Mark 15:42; This verse provides us with a timestamp that tells us that the Jewish Passover seder is going to be observed that evening. This is Wednesday evening not Friday evening. The day before every Jewish Holy Day was a "preparation day." This was the preparation day for the First Day of Unleavened Bread.

The Sabbath that is referenced is the First Day of Unleavened Bread (Lev 23:5-7;) that in the year of our Lords crucifixion was a Thursday not the seventh day or weekly Sabbath (Lev 23:3;)

Mark 15:43; Joseph of Arimathaea, was a member of the Sanhedrin who like Nicodemos was also a disciple of Jesus. Though Joseph probably lived in Jerusalem he was originally from Arimathea, a village 20 miles northwest of the city.

Under Roman law only the imperial magistrate could release a crucified man's corpse for burial. Usually such a request by a victim's relatives was granted, but sometimes a body would be left on a cross to decay or be eaten by predatory animals and birds and the remains were thrown into a common grave.

Jewish law required a proper burial for all bodies, even those of those who were executed. It also dictated that those hanged were to be taken down and buried before sunset. Deut 21:23;

Aware of these regulations, Joseph of Arimathea went to Pilate and requested Jesus' body for burial. He did this as evening approached probably about 4 P.M.

As a member of the Sanhedrin it is possible that he was present and was one of those who dissented during the mock trials that the Sanhedrin held to condemn Jesus to death.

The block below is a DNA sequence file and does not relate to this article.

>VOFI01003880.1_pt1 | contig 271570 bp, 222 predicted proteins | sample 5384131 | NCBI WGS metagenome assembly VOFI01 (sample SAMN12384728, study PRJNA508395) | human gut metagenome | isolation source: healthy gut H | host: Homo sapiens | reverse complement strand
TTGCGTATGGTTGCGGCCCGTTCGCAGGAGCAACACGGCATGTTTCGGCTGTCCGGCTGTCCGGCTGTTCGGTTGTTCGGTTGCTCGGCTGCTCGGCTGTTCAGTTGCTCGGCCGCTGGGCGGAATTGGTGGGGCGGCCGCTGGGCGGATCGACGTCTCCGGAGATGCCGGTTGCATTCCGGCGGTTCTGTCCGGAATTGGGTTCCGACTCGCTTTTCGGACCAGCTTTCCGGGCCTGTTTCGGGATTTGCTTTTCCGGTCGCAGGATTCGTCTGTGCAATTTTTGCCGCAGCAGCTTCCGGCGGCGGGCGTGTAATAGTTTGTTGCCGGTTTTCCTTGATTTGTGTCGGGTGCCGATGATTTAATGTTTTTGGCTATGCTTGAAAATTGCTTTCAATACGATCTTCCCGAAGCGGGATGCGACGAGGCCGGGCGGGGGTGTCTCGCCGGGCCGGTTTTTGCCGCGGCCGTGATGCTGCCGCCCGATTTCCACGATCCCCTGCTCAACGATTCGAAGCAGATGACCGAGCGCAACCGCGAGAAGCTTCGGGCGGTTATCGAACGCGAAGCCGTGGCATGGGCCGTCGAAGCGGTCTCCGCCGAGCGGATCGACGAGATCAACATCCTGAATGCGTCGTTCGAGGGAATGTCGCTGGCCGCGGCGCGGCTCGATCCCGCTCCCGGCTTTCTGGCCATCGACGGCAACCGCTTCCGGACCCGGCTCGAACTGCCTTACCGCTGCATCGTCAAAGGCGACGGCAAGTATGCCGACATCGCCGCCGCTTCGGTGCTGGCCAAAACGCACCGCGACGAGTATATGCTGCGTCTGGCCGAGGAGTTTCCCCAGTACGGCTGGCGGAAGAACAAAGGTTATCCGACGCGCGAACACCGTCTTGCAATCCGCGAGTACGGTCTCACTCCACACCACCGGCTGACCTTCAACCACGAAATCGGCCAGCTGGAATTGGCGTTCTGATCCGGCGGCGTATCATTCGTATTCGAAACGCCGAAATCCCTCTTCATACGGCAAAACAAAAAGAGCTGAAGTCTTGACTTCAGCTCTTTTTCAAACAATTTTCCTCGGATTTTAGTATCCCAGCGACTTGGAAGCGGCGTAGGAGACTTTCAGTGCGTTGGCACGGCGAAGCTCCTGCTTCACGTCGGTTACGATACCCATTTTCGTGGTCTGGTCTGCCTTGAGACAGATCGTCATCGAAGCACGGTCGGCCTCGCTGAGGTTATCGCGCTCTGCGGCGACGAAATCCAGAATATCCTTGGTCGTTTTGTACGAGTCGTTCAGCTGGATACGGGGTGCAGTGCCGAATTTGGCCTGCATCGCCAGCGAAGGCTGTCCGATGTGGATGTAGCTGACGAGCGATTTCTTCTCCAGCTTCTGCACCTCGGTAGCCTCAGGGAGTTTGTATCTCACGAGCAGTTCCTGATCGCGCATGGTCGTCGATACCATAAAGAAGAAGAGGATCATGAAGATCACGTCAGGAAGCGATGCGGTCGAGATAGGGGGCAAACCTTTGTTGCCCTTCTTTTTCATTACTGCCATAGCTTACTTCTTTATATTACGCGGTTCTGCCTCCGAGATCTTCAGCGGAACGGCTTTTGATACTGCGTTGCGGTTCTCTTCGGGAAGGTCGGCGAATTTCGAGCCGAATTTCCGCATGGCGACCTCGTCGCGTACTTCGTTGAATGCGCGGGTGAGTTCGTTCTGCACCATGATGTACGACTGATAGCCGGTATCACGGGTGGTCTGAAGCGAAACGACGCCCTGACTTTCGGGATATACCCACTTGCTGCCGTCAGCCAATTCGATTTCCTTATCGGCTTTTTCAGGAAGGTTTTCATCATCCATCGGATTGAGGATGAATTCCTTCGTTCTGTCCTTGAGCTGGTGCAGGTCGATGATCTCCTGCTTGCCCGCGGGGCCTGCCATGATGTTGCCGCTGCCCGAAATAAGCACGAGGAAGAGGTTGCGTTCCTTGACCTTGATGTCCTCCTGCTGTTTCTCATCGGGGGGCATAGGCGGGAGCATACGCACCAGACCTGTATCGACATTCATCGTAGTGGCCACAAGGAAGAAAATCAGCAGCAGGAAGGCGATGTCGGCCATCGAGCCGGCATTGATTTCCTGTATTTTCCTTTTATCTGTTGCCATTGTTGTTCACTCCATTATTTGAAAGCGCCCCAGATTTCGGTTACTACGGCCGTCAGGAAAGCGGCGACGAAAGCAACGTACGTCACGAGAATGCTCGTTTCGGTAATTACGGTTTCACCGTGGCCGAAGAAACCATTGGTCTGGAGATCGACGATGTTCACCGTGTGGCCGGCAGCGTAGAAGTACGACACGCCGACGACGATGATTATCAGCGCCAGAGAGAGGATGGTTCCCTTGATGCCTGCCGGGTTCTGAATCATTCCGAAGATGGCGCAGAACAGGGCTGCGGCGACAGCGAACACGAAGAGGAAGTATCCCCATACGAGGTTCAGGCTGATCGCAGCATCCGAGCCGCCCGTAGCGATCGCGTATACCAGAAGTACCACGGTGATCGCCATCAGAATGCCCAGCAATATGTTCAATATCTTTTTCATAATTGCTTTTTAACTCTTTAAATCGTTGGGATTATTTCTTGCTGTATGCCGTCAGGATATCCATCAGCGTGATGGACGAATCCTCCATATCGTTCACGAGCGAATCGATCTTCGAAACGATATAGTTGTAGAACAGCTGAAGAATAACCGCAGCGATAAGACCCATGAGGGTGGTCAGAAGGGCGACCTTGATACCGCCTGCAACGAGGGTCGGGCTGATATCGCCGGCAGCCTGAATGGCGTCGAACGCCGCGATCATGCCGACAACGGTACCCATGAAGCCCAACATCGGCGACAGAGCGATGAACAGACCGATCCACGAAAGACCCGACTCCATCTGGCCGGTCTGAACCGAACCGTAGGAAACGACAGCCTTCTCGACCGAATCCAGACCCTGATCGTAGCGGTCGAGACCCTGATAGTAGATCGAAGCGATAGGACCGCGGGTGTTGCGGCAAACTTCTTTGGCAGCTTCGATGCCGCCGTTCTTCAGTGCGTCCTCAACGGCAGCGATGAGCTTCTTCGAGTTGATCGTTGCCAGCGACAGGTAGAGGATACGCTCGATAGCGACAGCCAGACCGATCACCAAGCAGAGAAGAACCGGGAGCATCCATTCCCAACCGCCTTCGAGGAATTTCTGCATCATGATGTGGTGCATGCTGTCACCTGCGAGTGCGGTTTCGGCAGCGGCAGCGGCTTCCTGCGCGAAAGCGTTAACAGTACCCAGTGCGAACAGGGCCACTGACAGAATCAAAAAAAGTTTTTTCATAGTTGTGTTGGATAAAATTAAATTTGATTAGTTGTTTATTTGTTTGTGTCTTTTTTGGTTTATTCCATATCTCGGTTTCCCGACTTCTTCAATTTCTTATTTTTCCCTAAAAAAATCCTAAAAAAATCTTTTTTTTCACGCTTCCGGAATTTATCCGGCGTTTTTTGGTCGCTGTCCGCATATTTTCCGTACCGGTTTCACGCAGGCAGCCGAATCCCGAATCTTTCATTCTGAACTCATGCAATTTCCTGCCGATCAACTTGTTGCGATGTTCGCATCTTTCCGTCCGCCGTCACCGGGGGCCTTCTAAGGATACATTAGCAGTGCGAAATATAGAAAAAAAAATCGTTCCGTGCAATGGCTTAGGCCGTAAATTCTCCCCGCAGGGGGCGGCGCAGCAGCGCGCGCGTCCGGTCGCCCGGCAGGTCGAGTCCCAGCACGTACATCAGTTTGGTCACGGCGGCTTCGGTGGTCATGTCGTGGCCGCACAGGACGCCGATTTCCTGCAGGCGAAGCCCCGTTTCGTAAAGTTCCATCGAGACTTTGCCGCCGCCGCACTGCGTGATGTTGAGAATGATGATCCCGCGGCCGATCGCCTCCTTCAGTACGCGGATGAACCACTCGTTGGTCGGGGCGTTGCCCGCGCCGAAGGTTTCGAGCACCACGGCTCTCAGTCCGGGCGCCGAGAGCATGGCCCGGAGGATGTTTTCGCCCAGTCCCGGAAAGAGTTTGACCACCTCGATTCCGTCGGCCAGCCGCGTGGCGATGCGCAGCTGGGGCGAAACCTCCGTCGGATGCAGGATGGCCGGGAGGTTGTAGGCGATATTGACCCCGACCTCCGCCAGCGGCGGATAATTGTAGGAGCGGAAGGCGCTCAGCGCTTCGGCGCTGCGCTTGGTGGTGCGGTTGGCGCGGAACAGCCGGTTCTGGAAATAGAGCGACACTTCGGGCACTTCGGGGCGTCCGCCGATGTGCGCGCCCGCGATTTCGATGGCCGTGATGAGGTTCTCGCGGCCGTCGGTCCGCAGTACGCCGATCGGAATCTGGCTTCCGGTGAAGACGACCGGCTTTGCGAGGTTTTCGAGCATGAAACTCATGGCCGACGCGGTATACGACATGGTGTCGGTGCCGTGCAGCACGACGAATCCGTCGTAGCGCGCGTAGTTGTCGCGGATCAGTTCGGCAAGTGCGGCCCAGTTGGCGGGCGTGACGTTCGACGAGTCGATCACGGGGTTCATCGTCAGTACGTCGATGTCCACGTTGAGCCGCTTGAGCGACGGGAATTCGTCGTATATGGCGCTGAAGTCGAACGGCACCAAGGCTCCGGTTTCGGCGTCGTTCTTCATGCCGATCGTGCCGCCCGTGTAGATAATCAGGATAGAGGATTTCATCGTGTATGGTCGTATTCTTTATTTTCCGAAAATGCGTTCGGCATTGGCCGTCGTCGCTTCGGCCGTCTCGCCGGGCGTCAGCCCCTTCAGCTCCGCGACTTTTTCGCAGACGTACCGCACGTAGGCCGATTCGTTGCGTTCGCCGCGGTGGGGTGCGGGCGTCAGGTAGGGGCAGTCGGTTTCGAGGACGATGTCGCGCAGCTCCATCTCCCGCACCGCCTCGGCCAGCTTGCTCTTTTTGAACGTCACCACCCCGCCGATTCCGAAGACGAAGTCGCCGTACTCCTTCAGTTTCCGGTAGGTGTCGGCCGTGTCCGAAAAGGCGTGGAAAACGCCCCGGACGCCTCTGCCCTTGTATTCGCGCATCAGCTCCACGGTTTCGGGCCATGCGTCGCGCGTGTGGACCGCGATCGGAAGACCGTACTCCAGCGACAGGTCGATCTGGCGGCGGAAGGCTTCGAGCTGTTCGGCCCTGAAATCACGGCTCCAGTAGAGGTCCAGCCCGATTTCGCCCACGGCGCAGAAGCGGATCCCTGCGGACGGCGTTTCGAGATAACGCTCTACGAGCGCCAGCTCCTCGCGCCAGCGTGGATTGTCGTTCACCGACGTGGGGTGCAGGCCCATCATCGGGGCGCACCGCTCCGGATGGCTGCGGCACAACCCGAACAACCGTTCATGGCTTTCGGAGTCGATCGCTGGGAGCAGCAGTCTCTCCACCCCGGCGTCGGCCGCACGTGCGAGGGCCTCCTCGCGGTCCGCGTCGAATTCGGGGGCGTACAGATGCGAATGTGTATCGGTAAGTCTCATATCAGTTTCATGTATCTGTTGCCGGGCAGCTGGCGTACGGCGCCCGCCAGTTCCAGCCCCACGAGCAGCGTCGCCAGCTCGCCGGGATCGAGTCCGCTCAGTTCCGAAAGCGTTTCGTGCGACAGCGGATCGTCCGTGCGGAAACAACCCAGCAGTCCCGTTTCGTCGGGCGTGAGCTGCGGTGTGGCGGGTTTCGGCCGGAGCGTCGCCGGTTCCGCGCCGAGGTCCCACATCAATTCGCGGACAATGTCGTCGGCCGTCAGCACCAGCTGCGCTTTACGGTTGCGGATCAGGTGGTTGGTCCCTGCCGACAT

He regarded Jesus as Messiah but up to that point he had remained an invisible disciple.

The word translated "gathered up courage" is "tolmao" that means to dare, to have courage or to go boldly. He went to Pilate boldly and asked for Jesus' body even though he had no standing to do so.

His action was bold because he was not related to Jesus so his request was to ask a favor that Pilate would likely reject on principle since he had no standing and Jesus had been executed for treason.

He also risked ceremonial defilement by handling a dead body the day before the Sabbath and his request amounted to an open confession of personal loyalty to Jesus that would certainly cause him to incur the wrath of his associates in the Sanhedrin because would no longer be invisible.

He did not know that Pilate would grant his request because he had no way of knowing that Pilate was actually sympathetic to Jesus because he believed Jesus was innocent.

Mark 15:44-45; Pilate was surprised Jesus was dead so soon but after confirming with the centurion the He had actually died he gave His body to Joseph. The controversy that would arise after Jesus' resurrection required this indisputable irrefutable confirmation of His death by a Roman military officer.

Mark 15:46-47; Most likely Joseph had servants help him to accomplish a proper burial in the two hours before sunset. John 19:39-40; tells us that. Nicodemus, a fellow Sanhedrin member also helped him.

After Jesus' body was removed from the cross, it was probably washed (Acts 9:37;) before it was wrapped tightly in strips of linen cloth with aromatic spices placed between the wraps. All this was in accord with Jewish burial custom. John 19:39-40;.

Then the body was carried to a nearby garden and placed on a stone shelf inside Joseph's own previously unused tomb (Matt. 27:60; John 19:41-42) that had been cut out of a rock cliff.

The tomb was sealed shut with a large circular flat stone that rolled down a sloping groove till it was securely in front of the entrance to keep out intruders. To roll the stone back up again would require the strength of several men.

Two of women who had witnessed Jesus' death on the cross (Mark 15:40;) watched all of this occur observing with interest where He was buried. Apparently the other women had returned home to prepare for the Passover and the first day of Unleavened Bread.